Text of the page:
An analysis of the heating and cooling industry indicates continued growth for the coming year.

Anyone who thinks 1999 was a pretty good year for the HVAC industry should probably get ready for some more.

Air conditioning shipments could hit new records. "Manufacturers in 2000 could achieve a third successive record year if shipments of central air conditioners and heat pumps beat the estimated 6.5 million units shipped in 1999," said Edward W. Dooley, vice president/communications for the Air-Conditioning & Refrigeration Institute. "The odds look good for a 6.6 million-unit year in 2000 given the lowest unemployment rate in decades, healthy consumer confidence, heavy demand for replacements and the very strong housing market with special emphasis in the South where heat pumps do well.

"Reciprocating liquid chillers probably dropped below 1998's record shipments and the trend for large tonnage liquid chillers continues downward," he continued. "It will likely take almost a decade to replace the estimated 47,800 CFC chillers with non-CFC centrifugal and screw chillers now that shipments have dropped below 7,000 units, although that is almost twice the annual shipments achieved 20 years ago."

On the other hand, Honeywell Home & Building Control, which issues a semi-annual industry forecast, expects shipments to drop.

"Slower housing markets and an easing in the rate of replacement will reduce demand for unitaries this year, and industry shipments are expected to decline by 8%," states the January 2000 report, authored by Honeywell's Donna Schreck.

"Volume will still exceed 6 million units, however. Replacements are unlikely to return to 1999 levels until 2003, as activity over the course of the recent housing boom has satisfied pent-up demand for more energy-efficient equipment and reduced the number of units at risk of failure over the next two years," according to the report. "Therefore, factory shipments of unitary air conditioners and heat pumps are expected to average between 5.8 and 5.9 million units annually over the remainder of the five-year projection period."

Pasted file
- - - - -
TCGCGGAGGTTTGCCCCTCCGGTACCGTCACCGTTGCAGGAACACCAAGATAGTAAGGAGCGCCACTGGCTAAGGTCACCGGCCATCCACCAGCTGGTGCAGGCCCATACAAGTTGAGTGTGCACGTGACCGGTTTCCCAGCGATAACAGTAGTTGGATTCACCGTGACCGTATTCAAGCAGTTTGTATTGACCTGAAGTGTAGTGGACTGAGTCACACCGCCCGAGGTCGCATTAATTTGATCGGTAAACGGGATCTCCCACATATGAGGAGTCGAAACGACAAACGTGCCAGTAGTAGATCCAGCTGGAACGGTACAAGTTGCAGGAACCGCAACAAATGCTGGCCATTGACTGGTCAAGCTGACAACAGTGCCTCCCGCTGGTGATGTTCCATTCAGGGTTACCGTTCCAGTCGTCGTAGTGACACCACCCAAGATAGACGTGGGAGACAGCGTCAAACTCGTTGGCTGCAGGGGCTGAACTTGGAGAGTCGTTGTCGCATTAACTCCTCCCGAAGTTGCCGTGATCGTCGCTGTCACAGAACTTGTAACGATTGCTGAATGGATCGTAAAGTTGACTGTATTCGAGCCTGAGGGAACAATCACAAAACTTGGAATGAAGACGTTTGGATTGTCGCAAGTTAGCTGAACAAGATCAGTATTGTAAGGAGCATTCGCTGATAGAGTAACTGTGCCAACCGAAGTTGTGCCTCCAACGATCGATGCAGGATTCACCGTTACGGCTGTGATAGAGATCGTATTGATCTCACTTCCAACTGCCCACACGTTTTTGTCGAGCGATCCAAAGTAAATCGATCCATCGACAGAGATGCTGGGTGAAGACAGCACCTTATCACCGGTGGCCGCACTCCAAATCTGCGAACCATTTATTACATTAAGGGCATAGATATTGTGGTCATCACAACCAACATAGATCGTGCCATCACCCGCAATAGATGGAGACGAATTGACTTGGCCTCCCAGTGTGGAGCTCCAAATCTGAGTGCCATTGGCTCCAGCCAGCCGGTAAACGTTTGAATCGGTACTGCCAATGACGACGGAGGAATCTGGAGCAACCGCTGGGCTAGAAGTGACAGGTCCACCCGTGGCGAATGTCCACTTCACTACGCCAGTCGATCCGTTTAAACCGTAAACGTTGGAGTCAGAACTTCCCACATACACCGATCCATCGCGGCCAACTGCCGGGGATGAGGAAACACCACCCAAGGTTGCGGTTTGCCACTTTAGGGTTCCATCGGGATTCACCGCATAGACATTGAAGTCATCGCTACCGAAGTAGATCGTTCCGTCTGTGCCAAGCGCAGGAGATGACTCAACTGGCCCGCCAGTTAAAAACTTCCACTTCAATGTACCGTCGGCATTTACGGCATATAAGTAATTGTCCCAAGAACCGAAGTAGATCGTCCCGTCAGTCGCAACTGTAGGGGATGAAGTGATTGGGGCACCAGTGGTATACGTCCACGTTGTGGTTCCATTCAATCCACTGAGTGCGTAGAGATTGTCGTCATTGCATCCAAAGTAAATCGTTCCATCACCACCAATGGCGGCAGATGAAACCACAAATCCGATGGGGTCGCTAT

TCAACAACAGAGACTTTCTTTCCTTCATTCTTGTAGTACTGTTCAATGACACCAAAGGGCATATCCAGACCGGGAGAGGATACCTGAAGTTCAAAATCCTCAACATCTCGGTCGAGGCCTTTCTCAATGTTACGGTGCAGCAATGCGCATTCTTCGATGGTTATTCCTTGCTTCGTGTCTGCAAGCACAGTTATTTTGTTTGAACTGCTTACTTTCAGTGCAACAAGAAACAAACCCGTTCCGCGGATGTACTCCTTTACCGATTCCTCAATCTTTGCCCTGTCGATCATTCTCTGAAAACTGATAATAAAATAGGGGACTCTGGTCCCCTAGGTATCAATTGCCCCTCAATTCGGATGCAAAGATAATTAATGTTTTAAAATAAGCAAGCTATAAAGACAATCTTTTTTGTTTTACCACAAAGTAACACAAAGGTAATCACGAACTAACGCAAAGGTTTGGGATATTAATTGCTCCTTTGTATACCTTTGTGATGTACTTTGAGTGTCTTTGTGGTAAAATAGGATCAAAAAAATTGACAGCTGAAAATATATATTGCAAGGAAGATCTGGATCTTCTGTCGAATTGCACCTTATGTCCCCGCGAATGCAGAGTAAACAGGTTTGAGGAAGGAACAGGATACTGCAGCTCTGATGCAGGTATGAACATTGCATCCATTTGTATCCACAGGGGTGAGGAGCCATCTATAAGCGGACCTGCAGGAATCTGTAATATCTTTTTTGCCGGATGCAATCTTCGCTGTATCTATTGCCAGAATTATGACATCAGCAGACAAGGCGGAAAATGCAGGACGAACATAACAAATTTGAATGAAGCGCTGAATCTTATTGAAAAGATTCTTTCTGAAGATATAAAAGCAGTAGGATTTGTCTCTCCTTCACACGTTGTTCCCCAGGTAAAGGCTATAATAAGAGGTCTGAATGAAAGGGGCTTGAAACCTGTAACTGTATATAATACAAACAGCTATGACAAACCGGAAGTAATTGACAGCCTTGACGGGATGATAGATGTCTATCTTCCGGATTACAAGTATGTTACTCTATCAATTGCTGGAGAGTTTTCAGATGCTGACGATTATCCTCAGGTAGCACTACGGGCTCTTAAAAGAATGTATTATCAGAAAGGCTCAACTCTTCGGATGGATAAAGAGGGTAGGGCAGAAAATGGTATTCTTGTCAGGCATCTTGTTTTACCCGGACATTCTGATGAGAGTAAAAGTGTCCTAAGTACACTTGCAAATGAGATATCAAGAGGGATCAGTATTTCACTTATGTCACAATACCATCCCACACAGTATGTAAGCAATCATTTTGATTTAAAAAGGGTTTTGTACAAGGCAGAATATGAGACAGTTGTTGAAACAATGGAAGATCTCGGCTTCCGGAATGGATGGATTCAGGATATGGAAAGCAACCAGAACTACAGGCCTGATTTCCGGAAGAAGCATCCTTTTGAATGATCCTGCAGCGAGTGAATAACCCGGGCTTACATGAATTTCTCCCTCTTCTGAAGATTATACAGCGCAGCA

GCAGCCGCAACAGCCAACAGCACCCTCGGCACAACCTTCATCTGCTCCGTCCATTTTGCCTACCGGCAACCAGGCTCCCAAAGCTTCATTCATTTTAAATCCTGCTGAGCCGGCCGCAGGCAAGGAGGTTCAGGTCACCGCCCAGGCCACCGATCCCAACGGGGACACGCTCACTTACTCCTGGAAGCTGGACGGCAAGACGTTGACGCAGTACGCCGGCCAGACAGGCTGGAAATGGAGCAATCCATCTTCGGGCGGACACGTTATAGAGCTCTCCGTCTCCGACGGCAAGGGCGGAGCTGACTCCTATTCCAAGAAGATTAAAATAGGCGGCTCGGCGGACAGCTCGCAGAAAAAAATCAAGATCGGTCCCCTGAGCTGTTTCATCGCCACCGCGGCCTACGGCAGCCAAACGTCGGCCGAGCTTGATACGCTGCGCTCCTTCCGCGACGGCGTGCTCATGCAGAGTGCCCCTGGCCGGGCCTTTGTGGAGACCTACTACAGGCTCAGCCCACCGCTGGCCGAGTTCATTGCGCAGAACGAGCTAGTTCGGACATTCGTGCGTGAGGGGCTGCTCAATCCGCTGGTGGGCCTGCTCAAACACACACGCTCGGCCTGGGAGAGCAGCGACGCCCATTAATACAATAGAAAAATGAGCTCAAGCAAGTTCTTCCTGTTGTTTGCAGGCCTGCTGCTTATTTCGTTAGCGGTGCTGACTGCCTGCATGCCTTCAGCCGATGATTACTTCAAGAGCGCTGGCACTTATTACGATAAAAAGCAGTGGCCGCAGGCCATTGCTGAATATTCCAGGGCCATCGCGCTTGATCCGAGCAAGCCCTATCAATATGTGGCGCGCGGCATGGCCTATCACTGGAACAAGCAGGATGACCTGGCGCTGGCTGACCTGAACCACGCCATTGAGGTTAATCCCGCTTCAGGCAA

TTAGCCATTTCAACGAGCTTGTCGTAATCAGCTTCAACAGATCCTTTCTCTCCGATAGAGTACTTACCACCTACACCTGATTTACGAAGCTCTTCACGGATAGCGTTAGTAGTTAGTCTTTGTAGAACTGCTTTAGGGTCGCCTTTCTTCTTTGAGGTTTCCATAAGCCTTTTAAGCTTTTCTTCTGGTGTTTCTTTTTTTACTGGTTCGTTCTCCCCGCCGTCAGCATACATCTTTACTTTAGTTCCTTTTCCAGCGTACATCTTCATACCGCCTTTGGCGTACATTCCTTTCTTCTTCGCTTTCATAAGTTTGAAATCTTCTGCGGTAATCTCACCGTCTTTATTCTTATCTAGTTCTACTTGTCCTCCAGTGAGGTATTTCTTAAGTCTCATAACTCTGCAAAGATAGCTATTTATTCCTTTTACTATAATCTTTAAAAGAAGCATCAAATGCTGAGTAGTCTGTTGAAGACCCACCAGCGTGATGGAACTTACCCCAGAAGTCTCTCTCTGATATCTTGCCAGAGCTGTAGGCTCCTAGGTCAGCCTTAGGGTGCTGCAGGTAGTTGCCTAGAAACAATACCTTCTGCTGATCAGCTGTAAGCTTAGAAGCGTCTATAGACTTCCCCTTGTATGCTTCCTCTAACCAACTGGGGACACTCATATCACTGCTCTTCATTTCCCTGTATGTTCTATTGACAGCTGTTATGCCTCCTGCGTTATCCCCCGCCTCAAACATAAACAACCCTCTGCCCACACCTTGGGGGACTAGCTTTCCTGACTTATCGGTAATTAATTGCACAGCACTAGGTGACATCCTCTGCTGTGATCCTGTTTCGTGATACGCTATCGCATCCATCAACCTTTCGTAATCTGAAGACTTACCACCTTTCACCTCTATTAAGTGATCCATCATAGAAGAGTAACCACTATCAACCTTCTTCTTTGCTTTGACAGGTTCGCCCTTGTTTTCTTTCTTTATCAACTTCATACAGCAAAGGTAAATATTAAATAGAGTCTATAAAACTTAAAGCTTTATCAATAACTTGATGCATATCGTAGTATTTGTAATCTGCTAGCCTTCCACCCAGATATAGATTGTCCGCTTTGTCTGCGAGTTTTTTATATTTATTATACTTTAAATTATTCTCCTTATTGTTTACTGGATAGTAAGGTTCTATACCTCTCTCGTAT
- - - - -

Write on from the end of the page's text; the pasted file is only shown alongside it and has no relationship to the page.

Similarly, Honeywell expects shipments of heating equipment to be off. Shipments of heating equipment probably finished 1999 up 3% to almost 5.65 million units.

"Manufacturers will begin to adjust to longer-term volumes of about 5.3 million units annually, some 5% short of last year's record but still be very healthy by historical standards."

Honeywell's Schreck is forecasting that gas furnace shipments will average nearly 2.9 million units over the next five years and boiler shipments will average 189,000 units annually.

The Gas Appliance Manufacturers Association predicts a slight downturn in 2000 shipments of gas furnaces and boilers but rising in 2001 through 2003. Shipments of residential gas and electric water heaters will increase in 2000 and continue through 2003.

Vent-free gas fireplace shipments are projected to increase from 84,167 in 1999 to 107,167 in 2003.

Wholesalers cautious

Industry wholesalers are again taking a cautious approach to the coming year's business.

The Northamerican Heating, Refrigeration and Airconditioning Wholesalers Association recently released its forecast for the first three quarters of 2000. Citing UCLA Anderson forecasters, the association said that the increase in the federal funds rate could lead to a rise in long-term interest rates, slowing down construction and durables. This rise in rates could tone down consumer optimism. Growth in real consumer spending for goods and services may slow to 2.7% in 2000, as compared to 4.9% growth in 1999, meaning fewer house purchases in 2000.

Based on these findings, while median sales growth for the association's members stayed between 10% to 13% in 1999, NHRAW predicts much slower growth for 2000. The first quarter could see a 3% growth in total dollar sales compared to 11% in the first quarter of 1999; the second quarter may have no growth compared to 10% in 1999; and a median 8% growth in the third quarter, compared to 10% in 1999.

Wholesalers for the most part agreed with NHRAW. Stephen Neatherly, of R.E. Michel (Glen Burnie, Md.), said that any predictions for 2000 would be cautious. "R.E. Michel has had three record-breaking years, above the industry norm," he said. "How long can it continue? No one here is pessimistic, just realistic."

Gary Daniels, senior vice president/marketing and merchandising at Johnstone Supply (Tigard, Ore.), said that while Johnstone will continue to grow in 2000, the same might not be true of smaller wholesalers.

"It used to be that smaller distributors could handle one bad year, but they are leaner now and some are not as healthy as they once were," he explained. "Back-to-back mild seasons could severely impact them. A poor winter could leave a small wholesaler with a lot of inventory at the end of the heating season. This affects how much inventory he could carry in the summer."

But John Rynecki, vice president/marketing at Sid Harvey Industries (Garden City, N.Y.), was much more positive about the coming year.

"The HVAC industry is going to be healthy in 2000," he said. As long as mortgage rates are stable, homeowners will be willing to upgrade heating-and-cooling equipment. In fact, he sees sales strength continuing in the replacement market.

All the wholesalers agreed that weather and the nation's economy would play an important part in any growth for 2000.

"Mother Nature controls more than we'd like," Rynecki said.